Horse Cave Heritage Festival
In the fall of 2018 and 2019, I helped the Kentucky Folklife Program and fellow cohort members set up and present a series of narrative stages at the Horse Cave Heritage Festival, in an annually recurring program called “Chattin’ on the Porch.” During this program that is open to the public, we bring groups of individuals from the area surrounding Horse Cave, Kentucky. The first year that I was a part of this festival, I helped Brent Björkman present two local artists on stage as we discussed how their art had helped and influenced them throughout their lives. In 2019 I helped Joel Chapman as we presented a trio of local musicians who run a regular jam session in Horse Cave. I joined them when they presented their music by playing my fiddle along with them, as they presented examples of the music that they play. I also performed a variety of other tasks including sound mixing, audio logging, photography, shooting video, and setting up and breaking down sound equipment.
Hammer-In Hosted by the Kentucky Folklife Program
For the past several years, the Kentucky Folklife Program has hosted a Hammer-In at the Kentucky Museum. The annual event has only grown in popularity since its inception in 2016, and has even spawned the Kentucky Forge Council, which meets on a monthly basis. For this event, I helped to bring a public event to Bowling Green and the surrounding communities, as it involved people from all walks of life, including everyone from professional blade smiths, to individuals who wanted some hands-on learning experience for something that they might not be able to experience in their daily lives. My duties included photography, videography, set up and tear down of audio equipment, allocation of duties to volunteers, creating volunteer schedules, among a variety of other duties.
Internship with Missouri Folk Arts Program
In the summer of 2019, I interned under the director of the Missouri Folk Arts Program, Lisa Higgins. My duties during this internship included the transcription of three short (10-15 minutes) videos, one longer transcription of over an hour with senior Missouri Folklorist, Elaine Lawless, the transcription of a longer gallery talk with two blacksmiths, and two blog posts about summertime music in Missouri. I spent my time researching festivals, attending jam sessions, and exploring the music scene of Southwestern Missouri.
Evaluation of my internship by Lisa Higgins
National Basketry Organization Gathering Exhibit
In the late spring of 2019, I worked with Brent Björkman and Beth Hester in order to curate an exhibit for the National Basketry Organization Gathering. The exhibit was focused on the White Oak Basket tradition of the Mammoth Cave region. The exhibit explored the historical importance of the White Oak Basket tradition, as well as highlighted several families who are known in the region for their skill as basket makers.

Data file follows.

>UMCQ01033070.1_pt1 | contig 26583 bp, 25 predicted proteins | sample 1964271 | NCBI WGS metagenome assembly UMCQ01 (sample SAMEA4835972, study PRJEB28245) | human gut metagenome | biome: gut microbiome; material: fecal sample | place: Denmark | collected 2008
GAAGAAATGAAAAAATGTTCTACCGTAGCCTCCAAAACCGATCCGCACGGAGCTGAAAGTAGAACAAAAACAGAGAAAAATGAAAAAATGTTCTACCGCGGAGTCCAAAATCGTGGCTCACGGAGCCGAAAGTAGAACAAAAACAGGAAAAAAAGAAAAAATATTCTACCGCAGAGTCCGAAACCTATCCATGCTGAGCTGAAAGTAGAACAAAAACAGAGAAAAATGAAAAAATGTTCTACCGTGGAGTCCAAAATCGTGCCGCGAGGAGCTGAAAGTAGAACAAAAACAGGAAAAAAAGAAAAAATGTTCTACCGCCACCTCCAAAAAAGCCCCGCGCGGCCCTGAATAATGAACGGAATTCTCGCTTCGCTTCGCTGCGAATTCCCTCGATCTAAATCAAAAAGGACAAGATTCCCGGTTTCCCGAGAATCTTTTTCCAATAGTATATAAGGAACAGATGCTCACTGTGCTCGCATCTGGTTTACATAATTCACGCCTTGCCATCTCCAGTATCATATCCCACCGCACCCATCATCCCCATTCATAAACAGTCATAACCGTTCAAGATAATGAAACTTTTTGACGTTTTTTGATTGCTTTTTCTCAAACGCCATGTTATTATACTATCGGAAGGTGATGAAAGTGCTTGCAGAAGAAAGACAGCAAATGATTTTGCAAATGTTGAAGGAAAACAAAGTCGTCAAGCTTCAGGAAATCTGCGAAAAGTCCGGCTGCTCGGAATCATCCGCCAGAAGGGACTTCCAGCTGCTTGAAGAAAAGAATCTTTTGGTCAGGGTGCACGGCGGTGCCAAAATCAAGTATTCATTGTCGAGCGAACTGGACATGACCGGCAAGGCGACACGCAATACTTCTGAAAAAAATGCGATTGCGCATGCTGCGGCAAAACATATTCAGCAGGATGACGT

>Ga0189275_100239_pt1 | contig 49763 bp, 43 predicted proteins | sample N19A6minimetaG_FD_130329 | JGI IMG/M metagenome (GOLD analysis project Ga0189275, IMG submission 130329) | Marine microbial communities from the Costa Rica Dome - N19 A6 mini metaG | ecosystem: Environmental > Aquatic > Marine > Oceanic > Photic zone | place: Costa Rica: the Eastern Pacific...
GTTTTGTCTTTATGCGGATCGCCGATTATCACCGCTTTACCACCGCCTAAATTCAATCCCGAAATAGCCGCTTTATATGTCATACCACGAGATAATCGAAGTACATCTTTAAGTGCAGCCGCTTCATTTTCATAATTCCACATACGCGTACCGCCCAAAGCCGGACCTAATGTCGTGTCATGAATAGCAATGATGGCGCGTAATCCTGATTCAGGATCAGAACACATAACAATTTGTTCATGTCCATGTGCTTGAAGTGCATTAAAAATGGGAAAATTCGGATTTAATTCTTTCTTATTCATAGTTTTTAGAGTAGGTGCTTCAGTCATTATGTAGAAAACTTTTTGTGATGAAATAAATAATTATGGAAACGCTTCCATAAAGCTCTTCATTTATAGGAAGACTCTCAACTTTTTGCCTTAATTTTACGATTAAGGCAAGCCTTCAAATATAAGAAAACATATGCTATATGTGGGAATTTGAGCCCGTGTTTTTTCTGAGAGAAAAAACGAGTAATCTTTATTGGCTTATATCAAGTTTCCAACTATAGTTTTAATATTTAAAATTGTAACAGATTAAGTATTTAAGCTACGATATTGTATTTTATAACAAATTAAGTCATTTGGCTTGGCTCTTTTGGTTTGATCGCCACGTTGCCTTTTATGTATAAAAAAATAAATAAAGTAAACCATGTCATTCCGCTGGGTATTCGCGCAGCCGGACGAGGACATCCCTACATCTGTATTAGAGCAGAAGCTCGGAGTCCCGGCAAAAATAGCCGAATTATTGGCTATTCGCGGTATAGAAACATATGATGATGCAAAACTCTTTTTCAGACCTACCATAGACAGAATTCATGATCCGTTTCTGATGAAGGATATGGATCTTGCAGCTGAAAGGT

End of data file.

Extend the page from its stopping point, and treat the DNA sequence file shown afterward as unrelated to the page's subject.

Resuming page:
The Residency of Renesito Avich
From March 27 – 29, 2019, the Kentucky Folklife Program hosted the residency of Renesito Avich, a Cuban musical artist, for WKU’s International Year of Cuba. I assisted with this residency by assisting with the grant writing. The granting agency was South Arts for their Traditional Artist Touring program, and I worked closely with Brent Björkman as we crafted the grant proposal, budget, itinerary, and worked with the Music and Dance departments in order to help bring Renesito Avich to the campus of WKU. During this period, I also assisted with suggesting and finding locations on campus where Renesito could perform and hold master classes.
Kentucky Crafted: The Market
In the early spring of 2019, several members of my fellow cohorts helped develop a special, hands-on exhibit at Kentucky Crafted: the Market, called “Woven Treasures.” The exhibit/workshop included panels from a traveling, pop-up exhibit on the historical, and continued importance of the White Oak Basket Tradition in the Mammoth Cave Region of Kentucky. I helped my cohorts teach basic basket making techniques to visitors of all ages, including weaving with reeds and alternative weaving methods for younger individuals who wove strips of construction paper through pre-cut paper “looms.”
Homer Ledford Award
Every two years, the Kentucky Folklife Program presents an award to an outstanding luthier in the state of Kentucky. In the spring of 2019, during the second day of Kentucky Crafted: the Market, the Kentucky Folklife Program presented the award to Glespie Ray Deweese, a guitar maker from just outside of Bowling Green, Kentucky. My duties during this time included assisting with writing a press release, a newsletter, contacting the nominee and nominator, as well as doing fieldwork with Brent Björkman. At Kentucky Crafted, I assisted Brent Björkman with presenting a narrative stage that included the nominators and the awardee.